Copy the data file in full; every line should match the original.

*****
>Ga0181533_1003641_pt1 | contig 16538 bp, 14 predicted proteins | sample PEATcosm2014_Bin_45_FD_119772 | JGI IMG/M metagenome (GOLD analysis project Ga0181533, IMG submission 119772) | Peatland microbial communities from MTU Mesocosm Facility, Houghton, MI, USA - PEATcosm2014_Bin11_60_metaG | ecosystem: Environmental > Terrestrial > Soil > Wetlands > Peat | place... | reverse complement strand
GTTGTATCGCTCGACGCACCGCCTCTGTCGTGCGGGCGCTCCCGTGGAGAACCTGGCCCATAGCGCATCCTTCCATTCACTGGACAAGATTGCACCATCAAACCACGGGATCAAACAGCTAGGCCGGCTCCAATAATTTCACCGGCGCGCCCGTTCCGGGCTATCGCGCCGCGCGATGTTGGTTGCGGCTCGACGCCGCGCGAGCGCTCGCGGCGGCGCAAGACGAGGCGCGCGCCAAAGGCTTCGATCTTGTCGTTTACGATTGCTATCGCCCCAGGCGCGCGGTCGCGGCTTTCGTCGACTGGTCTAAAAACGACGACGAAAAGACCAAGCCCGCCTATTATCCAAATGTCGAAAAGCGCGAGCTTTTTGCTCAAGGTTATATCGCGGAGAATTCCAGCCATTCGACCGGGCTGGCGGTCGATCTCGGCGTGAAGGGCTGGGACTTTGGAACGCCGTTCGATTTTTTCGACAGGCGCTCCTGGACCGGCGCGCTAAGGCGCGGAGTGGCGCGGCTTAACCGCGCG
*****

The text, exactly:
>Ga0181533_1003641_pt1 | contig 16538 bp, 14 predicted proteins | sample PEATcosm2014_Bin_45_FD_119772 | JGI IMG/M metagenome (GOLD analysis project Ga0181533, IMG submission 119772) | Peatland microbial communities from MTU Mesocosm Facility, Houghton, MI, USA - PEATcosm2014_Bin11_60_metaG | ecosystem: Environmental > Terrestrial > Soil > Wetlands > Peat | place... | reverse complement strand
GTTGTATCGCTCGACGCACCGCCTCTGTCGTGCGGGCGCTCCCGTGGAGAACCTGGCCCATAGCGCATCCTTCCATTCACTGGACAAGATTGCACCATCAAACCACGGGATCAAACAGCTAGGCCGGCTCCAATAATTTCACCGGCGCGCCCGTTCCGGGCTATCGCGCCGCGCGATGTTGGTTGCGGCTCGACGCCGCGCGAGCGCTCGCGGCGGCGCAAGACGAGGCGCGCGCCAAAGGCTTCGATCTTGTCGTTTACGATTGCTATCGCCCCAGGCGCGCGGTCGCGGCTTTCGTCGACTGGTCTAAAAACGACGACGAAAAGACCAAGCCCGCCTATTATCCAAATGTCGAAAAGCGCGAGCTTTTTGCTCAAGGTTATATCGCGGAGAATTCCAGCCATTCGACCGGGCTGGCGGTCGATCTCGGCGTGAAGGGCTGGGACTTTGGAACGCCGTTCGATTTTTTCGACAGGCGCTCCTGGACCGGCGCGCTAAGGCGCGGAGTGGCGCGGCTTAACCGCGCG